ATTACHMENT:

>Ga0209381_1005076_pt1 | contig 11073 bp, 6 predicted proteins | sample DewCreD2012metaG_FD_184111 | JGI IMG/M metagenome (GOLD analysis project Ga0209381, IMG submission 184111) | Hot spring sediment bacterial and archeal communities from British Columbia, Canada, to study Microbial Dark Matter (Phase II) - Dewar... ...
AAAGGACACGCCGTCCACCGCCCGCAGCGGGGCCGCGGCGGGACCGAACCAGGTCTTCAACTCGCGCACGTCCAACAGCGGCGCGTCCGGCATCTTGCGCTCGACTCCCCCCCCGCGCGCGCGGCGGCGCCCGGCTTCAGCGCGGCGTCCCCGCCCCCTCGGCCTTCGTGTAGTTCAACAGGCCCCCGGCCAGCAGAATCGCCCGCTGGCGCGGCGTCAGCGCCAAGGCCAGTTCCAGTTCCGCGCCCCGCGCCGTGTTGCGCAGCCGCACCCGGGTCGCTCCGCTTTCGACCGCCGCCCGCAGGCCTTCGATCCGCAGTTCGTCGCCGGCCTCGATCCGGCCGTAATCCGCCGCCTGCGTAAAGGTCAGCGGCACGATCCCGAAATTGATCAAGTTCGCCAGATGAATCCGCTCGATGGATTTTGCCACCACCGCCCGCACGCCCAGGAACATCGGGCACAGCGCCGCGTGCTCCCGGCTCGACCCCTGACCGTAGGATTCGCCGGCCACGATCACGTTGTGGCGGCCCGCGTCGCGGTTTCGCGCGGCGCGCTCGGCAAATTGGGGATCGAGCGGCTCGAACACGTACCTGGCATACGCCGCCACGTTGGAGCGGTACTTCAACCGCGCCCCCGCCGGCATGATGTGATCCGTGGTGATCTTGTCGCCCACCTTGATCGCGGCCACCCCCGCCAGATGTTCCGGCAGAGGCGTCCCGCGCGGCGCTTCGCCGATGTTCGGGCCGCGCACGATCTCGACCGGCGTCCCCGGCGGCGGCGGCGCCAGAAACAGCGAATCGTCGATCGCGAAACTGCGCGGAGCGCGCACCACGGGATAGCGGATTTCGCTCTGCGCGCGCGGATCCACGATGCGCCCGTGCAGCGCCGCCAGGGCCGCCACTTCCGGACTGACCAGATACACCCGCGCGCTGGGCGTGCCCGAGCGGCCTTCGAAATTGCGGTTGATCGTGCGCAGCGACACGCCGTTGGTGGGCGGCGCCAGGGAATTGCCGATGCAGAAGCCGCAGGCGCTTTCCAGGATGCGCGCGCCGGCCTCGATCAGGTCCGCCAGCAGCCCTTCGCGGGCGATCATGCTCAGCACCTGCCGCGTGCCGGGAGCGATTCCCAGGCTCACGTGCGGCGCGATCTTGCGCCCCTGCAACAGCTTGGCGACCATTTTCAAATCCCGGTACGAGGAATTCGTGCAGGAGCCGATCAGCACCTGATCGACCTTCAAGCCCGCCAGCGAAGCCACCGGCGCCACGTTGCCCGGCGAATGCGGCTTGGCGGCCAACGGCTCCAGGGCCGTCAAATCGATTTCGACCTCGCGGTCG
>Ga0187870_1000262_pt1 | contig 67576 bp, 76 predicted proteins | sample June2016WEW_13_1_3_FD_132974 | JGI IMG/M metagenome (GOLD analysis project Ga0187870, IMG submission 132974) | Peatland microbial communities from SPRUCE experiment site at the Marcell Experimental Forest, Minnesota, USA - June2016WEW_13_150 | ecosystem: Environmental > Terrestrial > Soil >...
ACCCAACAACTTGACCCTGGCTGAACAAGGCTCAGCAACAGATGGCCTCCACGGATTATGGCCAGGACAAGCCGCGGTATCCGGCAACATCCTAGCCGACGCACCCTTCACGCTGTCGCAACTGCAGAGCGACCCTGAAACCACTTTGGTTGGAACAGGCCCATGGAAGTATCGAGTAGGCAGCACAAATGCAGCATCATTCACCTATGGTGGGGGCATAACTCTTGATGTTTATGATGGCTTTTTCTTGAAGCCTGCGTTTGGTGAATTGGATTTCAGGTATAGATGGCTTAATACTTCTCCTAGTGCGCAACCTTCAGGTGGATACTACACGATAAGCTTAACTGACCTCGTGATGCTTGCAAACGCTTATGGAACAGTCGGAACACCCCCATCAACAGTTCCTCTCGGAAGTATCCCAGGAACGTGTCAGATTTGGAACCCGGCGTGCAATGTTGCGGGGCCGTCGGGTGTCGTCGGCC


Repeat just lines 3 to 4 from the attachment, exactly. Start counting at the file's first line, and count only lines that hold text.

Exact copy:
>Ga0187870_1000262_pt1 | contig 67576 bp, 76 predicted proteins | sample June2016WEW_13_1_3_FD_132974 | JGI IMG/M metagenome (GOLD analysis project Ga0187870, IMG submission 132974) | Peatland microbial communities from SPRUCE experiment site at the Marcell Experimental Forest, Minnesota, USA - June2016WEW_13_150 | ecosystem: Environmental > Terrestrial > Soil >...
ACCCAACAACTTGACCCTGGCTGAACAAGGCTCAGCAACAGATGGCCTCCACGGATTATGGCCAGGACAAGCCGCGGTATCCGGCAACATCCTAGCCGACGCACCCTTCACGCTGTCGCAACTGCAGAGCGACCCTGAAACCACTTTGGTTGGAACAGGCCCATGGAAGTATCGAGTAGGCAGCACAAATGCAGCATCATTCACCTATGGTGGGGGCATAACTCTTGATGTTTATGATGGCTTTTTCTTGAAGCCTGCGTTTGGTGAATTGGATTTCAGGTATAGATGGCTTAATACTTCTCCTAGTGCGCAACCTTCAGGTGGATACTACACGATAAGCTTAACTGACCTCGTGATGCTTGCAAACGCTTATGGAACAGTCGGAACACCCCCATCAACAGTTCCTCTCGGAAGTATCCCAGGAACGTGTCAGATTTGGAACCCGGCGTGCAATGTTGCGGGGCCGTCGGGTGTCGTCGGCC